If we’re not hitting our 80-yard pitches consistently within 12ft (tour average) this is not the optimal play. Playing a 90-yard shot and taking the hazard out of play in this case will lead to lower scoring average on this hole
Understanding and managing your expectations like this is key to lower scoring.
Step 3: Planning Your Strategy
Now its time to plan your strategy by choosing good clubs and targets from the tee. When you’re doing this keep in mind the main objectives. Eliminate big numbers by playing away from high risk areas. Don’t assume less club is always best- Lets look at an example.
Recently during a playing lesson with a student, we discussed the best strategy from the tee on the 15th hole at Marbella.
Standing on the tee a safe hybrid or driving iron 210-220 yards ‘looks’ the best option here as it’s the only landing area you can clearly see from the tee as there are trees lined all down the right side until about 170yards.
Whilst this may seem like the safest option, taking this conservative approach brings the out of bounds in to play and the hazard on the right also becomes a possibility.
Due to this players skill level I know he can carry his driver 260yrd consistently and safely within a 65-yard landing area. Whilst from the tee this may seem a very aggressive play as you need to line up right of the water, it actually eliminates all the risk and gives him the best chance for success. It is the best play considering the player and hole design. Now that player can confidently tee it up with their driver, take the line they know they should and swing with confidence without second guessing any decision.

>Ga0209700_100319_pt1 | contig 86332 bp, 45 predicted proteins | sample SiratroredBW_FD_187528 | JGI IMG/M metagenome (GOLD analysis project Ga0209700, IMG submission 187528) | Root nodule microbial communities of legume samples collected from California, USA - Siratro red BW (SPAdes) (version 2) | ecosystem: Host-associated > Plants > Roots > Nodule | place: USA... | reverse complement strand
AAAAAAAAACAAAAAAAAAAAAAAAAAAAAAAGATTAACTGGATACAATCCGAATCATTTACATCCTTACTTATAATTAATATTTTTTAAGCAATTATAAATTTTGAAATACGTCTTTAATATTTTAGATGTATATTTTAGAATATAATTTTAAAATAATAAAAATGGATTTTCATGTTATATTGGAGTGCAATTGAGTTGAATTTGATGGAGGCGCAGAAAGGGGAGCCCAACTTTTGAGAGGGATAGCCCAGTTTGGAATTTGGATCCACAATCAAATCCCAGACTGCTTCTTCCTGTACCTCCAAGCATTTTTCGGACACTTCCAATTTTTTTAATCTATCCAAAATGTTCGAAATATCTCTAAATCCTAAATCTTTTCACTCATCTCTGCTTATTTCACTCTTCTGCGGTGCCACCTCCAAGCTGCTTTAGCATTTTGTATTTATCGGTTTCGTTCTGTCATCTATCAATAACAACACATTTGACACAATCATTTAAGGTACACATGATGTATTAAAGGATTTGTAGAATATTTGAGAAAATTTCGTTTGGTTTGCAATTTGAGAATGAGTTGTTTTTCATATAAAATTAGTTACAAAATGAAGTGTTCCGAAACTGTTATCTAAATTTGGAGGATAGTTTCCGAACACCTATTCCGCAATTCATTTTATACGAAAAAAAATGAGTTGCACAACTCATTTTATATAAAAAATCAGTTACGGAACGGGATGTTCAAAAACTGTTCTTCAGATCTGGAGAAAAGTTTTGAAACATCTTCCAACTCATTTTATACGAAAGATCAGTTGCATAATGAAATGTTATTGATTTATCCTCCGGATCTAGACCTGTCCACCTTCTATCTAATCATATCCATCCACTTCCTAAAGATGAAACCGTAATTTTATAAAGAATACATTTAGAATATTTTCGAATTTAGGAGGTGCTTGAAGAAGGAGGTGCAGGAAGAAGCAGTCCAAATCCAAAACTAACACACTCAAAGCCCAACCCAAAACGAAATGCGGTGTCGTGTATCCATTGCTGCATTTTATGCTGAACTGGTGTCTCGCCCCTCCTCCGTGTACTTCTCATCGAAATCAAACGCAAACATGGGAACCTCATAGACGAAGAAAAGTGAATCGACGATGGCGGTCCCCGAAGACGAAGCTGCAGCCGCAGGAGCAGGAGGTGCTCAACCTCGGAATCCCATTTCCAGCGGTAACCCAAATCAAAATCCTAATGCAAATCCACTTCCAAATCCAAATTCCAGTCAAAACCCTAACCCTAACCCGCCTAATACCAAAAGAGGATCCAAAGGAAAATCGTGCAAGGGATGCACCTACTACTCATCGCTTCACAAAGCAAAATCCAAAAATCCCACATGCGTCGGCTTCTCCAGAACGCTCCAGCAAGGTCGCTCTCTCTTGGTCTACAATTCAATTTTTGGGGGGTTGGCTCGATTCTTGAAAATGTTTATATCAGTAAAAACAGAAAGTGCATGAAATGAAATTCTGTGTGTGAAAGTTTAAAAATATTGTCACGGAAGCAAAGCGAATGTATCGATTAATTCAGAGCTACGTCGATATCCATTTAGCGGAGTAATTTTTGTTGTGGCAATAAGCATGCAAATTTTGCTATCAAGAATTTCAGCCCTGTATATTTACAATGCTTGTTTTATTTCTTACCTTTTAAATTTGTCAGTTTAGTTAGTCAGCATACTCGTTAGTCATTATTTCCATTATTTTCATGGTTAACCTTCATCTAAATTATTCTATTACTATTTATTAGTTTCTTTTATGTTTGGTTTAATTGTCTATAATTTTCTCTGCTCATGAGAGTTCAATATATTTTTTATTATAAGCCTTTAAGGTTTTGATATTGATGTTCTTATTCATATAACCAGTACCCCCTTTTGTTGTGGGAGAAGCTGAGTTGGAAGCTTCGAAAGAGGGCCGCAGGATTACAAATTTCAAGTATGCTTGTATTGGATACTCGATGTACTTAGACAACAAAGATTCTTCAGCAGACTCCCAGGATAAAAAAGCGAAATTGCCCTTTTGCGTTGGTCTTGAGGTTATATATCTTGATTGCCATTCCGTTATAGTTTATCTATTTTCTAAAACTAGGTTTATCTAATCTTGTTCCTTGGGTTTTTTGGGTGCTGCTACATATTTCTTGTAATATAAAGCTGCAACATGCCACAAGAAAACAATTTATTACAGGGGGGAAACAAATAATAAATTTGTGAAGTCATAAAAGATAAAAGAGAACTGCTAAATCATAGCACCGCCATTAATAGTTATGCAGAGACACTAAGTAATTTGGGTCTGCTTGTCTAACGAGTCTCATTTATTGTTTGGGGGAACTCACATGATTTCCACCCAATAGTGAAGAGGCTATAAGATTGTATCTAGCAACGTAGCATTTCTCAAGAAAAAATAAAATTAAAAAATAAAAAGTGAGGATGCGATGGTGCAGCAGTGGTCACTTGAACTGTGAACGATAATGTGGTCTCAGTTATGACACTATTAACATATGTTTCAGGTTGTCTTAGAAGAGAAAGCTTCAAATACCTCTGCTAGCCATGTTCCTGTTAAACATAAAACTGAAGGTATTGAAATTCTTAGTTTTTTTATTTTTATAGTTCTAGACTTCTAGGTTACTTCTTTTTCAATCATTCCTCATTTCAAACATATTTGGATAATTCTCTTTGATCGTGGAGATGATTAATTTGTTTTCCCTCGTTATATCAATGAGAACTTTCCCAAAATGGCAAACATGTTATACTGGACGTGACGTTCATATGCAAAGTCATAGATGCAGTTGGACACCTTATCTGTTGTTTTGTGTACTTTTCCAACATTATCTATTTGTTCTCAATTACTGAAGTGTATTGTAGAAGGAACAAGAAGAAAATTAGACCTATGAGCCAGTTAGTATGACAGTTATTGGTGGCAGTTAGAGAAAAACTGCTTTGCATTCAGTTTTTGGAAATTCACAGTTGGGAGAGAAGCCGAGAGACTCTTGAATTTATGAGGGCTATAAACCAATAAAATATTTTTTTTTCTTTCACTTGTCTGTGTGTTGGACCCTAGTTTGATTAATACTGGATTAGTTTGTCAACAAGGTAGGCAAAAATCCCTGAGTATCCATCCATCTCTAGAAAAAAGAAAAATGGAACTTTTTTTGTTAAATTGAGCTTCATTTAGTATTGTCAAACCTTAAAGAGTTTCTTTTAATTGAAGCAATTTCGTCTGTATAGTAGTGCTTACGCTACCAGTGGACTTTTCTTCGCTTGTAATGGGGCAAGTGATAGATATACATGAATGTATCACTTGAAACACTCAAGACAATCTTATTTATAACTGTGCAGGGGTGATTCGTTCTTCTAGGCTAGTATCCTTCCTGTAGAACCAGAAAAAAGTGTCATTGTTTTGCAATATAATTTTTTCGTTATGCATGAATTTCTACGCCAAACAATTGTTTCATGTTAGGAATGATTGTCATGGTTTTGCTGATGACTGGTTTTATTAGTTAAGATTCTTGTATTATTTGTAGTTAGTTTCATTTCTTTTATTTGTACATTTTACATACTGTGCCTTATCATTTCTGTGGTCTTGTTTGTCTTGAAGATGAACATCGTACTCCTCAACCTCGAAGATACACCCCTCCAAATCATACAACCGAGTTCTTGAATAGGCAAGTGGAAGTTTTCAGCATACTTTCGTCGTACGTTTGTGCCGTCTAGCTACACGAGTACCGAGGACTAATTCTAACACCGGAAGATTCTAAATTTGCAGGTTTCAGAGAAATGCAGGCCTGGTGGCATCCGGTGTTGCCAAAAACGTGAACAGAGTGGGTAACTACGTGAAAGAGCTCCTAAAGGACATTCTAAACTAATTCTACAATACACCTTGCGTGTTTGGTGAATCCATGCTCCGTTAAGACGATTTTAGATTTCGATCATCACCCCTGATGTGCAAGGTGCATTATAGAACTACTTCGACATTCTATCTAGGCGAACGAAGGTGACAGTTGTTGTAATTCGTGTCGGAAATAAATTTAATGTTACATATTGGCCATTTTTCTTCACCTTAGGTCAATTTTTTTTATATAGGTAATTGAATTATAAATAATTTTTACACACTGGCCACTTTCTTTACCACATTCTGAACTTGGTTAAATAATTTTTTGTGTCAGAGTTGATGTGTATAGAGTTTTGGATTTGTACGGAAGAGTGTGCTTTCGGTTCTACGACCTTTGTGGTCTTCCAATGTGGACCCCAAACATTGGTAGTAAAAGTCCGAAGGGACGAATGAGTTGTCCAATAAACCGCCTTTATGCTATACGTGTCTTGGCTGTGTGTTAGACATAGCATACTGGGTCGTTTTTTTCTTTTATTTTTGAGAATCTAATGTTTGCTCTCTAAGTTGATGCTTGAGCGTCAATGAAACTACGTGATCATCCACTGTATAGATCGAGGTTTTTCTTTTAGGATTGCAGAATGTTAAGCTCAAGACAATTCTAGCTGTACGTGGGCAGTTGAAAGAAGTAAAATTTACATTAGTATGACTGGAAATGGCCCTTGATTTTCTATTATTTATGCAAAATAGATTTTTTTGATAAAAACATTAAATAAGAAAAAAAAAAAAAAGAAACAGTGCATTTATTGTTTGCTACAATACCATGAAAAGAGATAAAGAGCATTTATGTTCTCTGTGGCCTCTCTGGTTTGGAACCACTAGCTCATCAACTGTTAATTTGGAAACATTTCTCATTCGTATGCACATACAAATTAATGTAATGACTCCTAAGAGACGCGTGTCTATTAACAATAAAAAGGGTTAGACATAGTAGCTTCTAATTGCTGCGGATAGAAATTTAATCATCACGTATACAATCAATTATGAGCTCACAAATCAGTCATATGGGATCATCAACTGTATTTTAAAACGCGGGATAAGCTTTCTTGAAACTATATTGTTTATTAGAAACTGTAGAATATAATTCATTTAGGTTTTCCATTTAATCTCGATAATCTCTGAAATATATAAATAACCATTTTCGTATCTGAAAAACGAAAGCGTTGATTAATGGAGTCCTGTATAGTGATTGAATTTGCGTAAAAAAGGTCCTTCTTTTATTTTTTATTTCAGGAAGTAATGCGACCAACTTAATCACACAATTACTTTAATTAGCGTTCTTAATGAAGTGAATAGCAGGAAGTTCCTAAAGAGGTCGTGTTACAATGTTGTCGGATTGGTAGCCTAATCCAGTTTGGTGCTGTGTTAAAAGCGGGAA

Confidence starts with knowing you have prepared, so you can trust in your decision making and strategy.
Step 4: Stick to the Plan
Once you’ve worked through and built your strategy based on the principles we have spoken about, you now must challenge yourself to stick to them. This I find is the hardest part, and here’s why…
You can make a great decision and it’s not guaranteed to work out. You can also make a poor decision and it can work out great!
This is why strategy is hard to commit to. But if you can challenge yourself to commit to the right decisions and play the optimal shots over time your scoring averages will come down. Ill say that again, OVER TIME. This is not a quick fix tip, this is about sticking to a plan and reaping the rewards in the long term. One of the most revolutionary books written on golf strategy came out in 2014 written by Mark Broadie. A highly recommended book where he takes a deep dive into how to play this game correctly using the numbers. In it there is a great quote that I’m going to leave you with…
‘One good outcome doesn’t prove that a strategy was the best choice, and one bad outcome doesn’t mean it was a poor decision. A good strategy is one that gives you the best chance at success’
I hope you enjoyed this read, as always, if there’s any topics you’d like me to discuss don’t hesitate to get in contact. I look forward to hearing from you and hopefully soon we can be all back out on the fairways armed with a great strategy!